For years, environmentalists and the gas drilling industry have been in a pitched battle over the possible health implications of hydro fracking. But to a great extent, the debate — as well as the emerging lawsuits and the various proposed regulations in numerous states — has been hampered by a shortage of science.
In 2011, when ProPublica first reported on the different health problems afflicting people living near gas drilling operations, only a handful of health studies had been published. Three years later, the science is far from settled, but there is a growing body of research to consider.
Below, ProPublica offers a survey of some of that work. The studies included are by no means a comprehensive review of the scientific literature. There are several others that characterize the chemicals in fracking fluids, air emissions and waste discharges. Some present results of community level surveys.
Yet, a long-term systematic study of the adverse effects of gas drilling on communities has yet to be undertaken. Researchers have pointed to the scarcity of funding available for large-scale studies as a major obstacle in tackling the issue.
A review of health-related studies published last month in Environmental Science & Technology concluded that the current scientific literature puts forward "both substantial concerns and major uncertainties to address."
Still, for some, waiting for additional science to clarify those uncertainties before adopting more serious safeguards is misguided and dangerous. As a result, a number of researchers and local activists have been pushing for more aggressive oversight immediately.
The industry, by and large, has regarded the studies done to date — a number of which claim to have found higher rates of illness among residents living close to drilling wells — as largely anecdotal and less than convincing.
"The public health sector has been absent from this debate," said Nadia Steinzor, a researcher on the Oil and Gas Accountability Project at the environmental nonprofit, Earthworks.
Departments of health have only become involved in states such as New York and Maryland where regulators responded to the public's insistence on public health and environmental reviews before signing off on fracking operations. The states currently have a moratorium on fracking.
New York State Health Commissioner Nirav Shah is in fact conducting a review of health studies to present to Governor Andrew Cuomo before he makes a decision on whether to allow fracking in the state. It is unclear when the results of the review will be publicly available.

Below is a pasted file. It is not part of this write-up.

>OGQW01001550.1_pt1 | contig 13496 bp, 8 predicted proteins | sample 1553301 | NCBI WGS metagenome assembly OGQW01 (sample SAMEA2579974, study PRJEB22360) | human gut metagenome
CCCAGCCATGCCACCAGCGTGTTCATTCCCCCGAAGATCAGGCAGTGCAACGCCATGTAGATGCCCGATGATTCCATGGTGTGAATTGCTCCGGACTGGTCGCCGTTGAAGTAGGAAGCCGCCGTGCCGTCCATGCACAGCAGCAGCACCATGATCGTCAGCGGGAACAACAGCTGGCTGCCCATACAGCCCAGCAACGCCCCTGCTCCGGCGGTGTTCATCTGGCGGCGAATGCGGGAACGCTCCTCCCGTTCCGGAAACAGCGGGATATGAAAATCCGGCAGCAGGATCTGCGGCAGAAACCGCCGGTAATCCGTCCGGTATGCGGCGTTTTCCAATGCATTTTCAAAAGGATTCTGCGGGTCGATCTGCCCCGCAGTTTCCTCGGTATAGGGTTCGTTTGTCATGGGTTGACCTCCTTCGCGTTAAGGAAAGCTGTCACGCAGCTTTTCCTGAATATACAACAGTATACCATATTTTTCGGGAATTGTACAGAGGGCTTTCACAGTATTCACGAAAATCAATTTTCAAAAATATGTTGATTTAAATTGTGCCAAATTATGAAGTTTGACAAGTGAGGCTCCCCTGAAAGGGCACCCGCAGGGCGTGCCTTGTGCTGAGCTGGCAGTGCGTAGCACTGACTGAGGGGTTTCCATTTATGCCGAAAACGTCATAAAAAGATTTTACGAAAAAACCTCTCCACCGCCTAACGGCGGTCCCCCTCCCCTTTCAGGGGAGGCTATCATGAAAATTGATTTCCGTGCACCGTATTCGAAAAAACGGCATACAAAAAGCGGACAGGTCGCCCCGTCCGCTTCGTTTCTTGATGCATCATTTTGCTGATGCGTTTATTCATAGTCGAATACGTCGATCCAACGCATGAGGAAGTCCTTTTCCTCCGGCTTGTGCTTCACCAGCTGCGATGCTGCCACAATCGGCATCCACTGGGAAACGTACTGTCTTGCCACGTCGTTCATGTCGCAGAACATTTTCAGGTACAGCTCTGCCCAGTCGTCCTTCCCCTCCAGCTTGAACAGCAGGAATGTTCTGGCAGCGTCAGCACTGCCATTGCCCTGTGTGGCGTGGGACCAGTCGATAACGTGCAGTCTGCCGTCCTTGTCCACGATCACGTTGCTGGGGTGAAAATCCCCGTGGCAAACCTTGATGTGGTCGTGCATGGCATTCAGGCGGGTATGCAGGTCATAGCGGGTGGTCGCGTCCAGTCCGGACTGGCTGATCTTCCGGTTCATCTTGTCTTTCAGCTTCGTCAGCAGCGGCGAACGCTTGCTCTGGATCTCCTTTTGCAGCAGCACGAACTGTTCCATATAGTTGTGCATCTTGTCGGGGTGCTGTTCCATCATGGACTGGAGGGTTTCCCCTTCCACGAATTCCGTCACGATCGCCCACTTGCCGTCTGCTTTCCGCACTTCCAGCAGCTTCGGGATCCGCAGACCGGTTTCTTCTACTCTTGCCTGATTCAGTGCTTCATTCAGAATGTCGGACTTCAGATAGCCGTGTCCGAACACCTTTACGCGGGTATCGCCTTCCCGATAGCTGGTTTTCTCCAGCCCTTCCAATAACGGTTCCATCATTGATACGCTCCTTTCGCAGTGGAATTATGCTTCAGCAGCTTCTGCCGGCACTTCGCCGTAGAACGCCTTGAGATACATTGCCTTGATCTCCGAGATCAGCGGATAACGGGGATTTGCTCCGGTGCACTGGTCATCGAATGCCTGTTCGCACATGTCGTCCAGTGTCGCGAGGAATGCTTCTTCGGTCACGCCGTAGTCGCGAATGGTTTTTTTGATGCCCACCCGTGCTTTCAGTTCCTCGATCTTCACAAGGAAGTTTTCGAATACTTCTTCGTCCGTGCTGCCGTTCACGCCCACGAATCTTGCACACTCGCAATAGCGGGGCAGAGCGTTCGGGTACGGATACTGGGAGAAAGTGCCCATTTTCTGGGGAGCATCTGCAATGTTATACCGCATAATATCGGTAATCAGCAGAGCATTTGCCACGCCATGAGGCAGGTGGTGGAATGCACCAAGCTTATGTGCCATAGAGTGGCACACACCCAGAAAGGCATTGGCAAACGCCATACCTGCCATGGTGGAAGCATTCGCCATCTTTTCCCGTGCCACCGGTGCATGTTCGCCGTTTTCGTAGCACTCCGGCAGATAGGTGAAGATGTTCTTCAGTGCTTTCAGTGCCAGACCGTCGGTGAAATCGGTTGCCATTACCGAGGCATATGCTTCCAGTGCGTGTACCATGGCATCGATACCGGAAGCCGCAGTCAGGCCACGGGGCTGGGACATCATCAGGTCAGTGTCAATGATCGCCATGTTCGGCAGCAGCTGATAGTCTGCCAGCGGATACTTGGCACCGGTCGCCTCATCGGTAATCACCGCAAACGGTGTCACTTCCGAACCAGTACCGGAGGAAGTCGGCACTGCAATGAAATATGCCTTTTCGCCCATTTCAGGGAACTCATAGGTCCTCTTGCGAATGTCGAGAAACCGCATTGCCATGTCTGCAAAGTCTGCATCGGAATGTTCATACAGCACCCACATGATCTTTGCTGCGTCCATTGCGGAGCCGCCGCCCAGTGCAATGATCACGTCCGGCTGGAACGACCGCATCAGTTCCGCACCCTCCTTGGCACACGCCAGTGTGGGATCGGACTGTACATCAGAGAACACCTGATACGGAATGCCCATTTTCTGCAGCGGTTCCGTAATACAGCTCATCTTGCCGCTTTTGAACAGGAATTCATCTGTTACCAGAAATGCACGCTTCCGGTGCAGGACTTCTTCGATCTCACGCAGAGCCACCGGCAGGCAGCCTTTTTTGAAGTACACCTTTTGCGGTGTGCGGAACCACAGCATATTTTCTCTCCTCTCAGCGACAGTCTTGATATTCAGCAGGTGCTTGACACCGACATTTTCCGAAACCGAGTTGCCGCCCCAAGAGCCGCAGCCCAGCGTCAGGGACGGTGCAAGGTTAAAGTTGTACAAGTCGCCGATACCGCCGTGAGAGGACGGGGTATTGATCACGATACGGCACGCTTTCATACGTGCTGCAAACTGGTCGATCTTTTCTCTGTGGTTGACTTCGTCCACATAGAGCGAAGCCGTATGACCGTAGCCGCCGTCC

Other states such as Pennsylvania and Texas, however, have been much more supportive of the gas industry. For instance, Texas has been granting permits for fracking in ever increasing numbers while at the same time the Texas Commission on Environmental Quality, the agency that monitors air quality, has had its budget cut substantially.
1. An Exploratory Study of Air Quality near Natural Gas Operations. Human and Ecological Risk Assessment, 2012.
The study, performed in Garfield County, Colo., between July 2010 and October 2011, was done by researchers at The Endocrine Disruption Exchange, a non-profit organization that examines the impact of low-level exposure to chemicals on the environment and human health.
In the study, researchers set up a sampling station close to a well and collected air samples every week for 11 months, from when the gas wells were drilled to after it began production. The samples produced evidence of 57 different chemicals, 45 of which they believe have some potential for affecting human health.
In almost 75 percent of all samples collected, researchers discovered methylene chloride, a toxic solvent that the industry had not previously disclosed as present in drilling operations. The researchers noted that the greatest number of chemicals were detected during the initial drilling phase.
While this study did catalogue the different chemicals found in air emissions from gas drilling operations, it did not address exposure levels and their potential effects. The levels found did not exceed current safety standards, but there has been much debate about whether the current standards adequately address potential health threats to women, children and the elderly.